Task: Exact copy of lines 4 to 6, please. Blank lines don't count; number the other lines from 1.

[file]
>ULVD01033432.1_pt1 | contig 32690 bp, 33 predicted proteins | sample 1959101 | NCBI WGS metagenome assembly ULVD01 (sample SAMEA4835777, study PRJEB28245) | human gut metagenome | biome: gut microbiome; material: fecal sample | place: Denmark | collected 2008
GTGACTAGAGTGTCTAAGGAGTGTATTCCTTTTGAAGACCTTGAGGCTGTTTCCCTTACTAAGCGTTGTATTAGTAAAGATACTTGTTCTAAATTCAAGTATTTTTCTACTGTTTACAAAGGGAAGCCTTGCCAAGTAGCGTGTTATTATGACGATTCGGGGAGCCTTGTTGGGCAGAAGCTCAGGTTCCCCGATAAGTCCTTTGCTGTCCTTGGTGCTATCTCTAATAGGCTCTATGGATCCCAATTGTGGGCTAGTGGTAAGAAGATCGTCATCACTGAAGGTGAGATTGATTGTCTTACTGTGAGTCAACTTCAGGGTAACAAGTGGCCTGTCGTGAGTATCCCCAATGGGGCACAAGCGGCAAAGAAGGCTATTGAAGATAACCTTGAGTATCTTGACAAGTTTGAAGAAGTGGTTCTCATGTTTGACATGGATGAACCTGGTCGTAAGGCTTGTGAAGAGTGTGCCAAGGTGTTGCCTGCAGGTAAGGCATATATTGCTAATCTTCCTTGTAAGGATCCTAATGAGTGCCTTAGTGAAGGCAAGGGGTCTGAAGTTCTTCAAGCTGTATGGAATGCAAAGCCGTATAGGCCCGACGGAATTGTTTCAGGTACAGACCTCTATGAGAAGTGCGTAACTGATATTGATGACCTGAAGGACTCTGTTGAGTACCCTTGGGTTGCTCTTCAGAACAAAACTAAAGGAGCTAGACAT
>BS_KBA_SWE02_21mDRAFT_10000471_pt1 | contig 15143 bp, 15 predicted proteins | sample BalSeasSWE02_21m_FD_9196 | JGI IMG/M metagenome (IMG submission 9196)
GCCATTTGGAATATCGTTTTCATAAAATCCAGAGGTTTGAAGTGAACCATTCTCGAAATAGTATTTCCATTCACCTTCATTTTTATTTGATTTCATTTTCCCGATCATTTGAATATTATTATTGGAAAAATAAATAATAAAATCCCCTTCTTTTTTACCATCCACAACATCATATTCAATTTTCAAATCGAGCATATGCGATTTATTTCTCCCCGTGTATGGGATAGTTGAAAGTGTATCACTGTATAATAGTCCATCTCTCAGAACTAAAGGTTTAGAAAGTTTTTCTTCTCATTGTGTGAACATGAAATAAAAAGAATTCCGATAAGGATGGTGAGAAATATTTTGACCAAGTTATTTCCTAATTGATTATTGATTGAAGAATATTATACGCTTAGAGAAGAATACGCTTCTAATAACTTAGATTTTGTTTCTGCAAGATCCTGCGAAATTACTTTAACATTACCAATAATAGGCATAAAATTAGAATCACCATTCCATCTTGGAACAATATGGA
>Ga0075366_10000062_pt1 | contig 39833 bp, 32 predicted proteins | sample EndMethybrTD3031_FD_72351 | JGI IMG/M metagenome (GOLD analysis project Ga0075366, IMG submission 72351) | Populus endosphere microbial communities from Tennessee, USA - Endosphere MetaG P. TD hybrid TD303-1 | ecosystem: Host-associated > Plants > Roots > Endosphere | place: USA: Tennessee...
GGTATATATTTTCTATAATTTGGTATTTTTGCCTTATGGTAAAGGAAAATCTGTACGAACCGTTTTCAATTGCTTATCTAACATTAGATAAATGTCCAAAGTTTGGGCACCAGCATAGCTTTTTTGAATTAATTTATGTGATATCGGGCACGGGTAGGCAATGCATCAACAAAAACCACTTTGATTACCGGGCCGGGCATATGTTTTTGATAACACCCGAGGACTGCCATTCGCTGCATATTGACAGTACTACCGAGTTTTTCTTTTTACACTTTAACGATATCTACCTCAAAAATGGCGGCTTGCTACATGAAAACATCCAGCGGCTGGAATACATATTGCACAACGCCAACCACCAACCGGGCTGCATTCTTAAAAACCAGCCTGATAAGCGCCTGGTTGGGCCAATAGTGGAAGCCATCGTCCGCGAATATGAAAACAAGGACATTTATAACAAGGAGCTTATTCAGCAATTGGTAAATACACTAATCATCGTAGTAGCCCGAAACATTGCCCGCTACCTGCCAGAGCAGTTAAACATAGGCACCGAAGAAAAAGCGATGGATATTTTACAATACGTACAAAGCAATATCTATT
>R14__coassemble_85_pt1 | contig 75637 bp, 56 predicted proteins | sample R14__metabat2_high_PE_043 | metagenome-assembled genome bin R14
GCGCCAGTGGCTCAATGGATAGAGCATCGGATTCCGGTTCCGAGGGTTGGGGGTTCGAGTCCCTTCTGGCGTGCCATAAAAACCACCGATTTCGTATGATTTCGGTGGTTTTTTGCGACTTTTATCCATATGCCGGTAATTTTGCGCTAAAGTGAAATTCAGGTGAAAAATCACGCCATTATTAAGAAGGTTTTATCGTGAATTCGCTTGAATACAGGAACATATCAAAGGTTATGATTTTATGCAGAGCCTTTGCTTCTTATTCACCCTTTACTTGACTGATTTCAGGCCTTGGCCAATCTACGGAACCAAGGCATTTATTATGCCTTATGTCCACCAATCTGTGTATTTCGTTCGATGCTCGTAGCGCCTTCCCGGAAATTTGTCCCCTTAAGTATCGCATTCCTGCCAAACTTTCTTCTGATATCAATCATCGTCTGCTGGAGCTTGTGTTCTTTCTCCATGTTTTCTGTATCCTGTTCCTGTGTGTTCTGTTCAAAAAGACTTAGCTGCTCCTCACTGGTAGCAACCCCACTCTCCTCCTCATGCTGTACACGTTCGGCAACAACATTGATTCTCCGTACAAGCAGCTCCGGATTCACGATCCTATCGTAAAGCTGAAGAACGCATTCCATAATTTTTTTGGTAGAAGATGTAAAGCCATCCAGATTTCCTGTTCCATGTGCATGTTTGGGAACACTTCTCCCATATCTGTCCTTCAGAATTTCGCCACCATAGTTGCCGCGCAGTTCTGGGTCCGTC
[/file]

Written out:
GCCATTTGGAATATCGTTTTCATAAAATCCAGAGGTTTGAAGTGAACCATTCTCGAAATAGTATTTCCATTCACCTTCATTTTTATTTGATTTCATTTTCCCGATCATTTGAATATTATTATTGGAAAAATAAATAATAAAATCCCCTTCTTTTTTACCATCCACAACATCATATTCAATTTTCAAATCGAGCATATGCGATTTATTTCTCCCCGTGTATGGGATAGTTGAAAGTGTATCACTGTATAATAGTCCATCTCTCAGAACTAAAGGTTTAGAAAGTTTTTCTTCTCATTGTGTGAACATGAAATAAAAAGAATTCCGATAAGGATGGTGAGAAATATTTTGACCAAGTTATTTCCTAATTGATTATTGATTGAAGAATATTATACGCTTAGAGAAGAATACGCTTCTAATAACTTAGATTTTGTTTCTGCAAGATCCTGCGAAATTACTTTAACATTACCAATAATAGGCATAAAATTAGAATCACCATTCCATCTTGGAACAATATGGA
>Ga0075366_10000062_pt1 | contig 39833 bp, 32 predicted proteins | sample EndMethybrTD3031_FD_72351 | JGI IMG/M metagenome (GOLD analysis project Ga0075366, IMG submission 72351) | Populus endosphere microbial communities from Tennessee, USA - Endosphere MetaG P. TD hybrid TD303-1 | ecosystem: Host-associated > Plants > Roots > Endosphere | place: USA: Tennessee...
GGTATATATTTTCTATAATTTGGTATTTTTGCCTTATGGTAAAGGAAAATCTGTACGAACCGTTTTCAATTGCTTATCTAACATTAGATAAATGTCCAAAGTTTGGGCACCAGCATAGCTTTTTTGAATTAATTTATGTGATATCGGGCACGGGTAGGCAATGCATCAACAAAAACCACTTTGATTACCGGGCCGGGCATATGTTTTTGATAACACCCGAGGACTGCCATTCGCTGCATATTGACAGTACTACCGAGTTTTTCTTTTTACACTTTAACGATATCTACCTCAAAAATGGCGGCTTGCTACATGAAAACATCCAGCGGCTGGAATACATATTGCACAACGCCAACCACCAACCGGGCTGCATTCTTAAAAACCAGCCTGATAAGCGCCTGGTTGGGCCAATAGTGGAAGCCATCGTCCGCGAATATGAAAACAAGGACATTTATAACAAGGAGCTTATTCAGCAATTGGTAAATACACTAATCATCGTAGTAGCCCGAAACATTGCCCGCTACCTGCCAGAGCAGTTAAACATAGGCACCGAAGAAAAAGCGATGGATATTTTACAATACGTACAAAGCAATATCTATT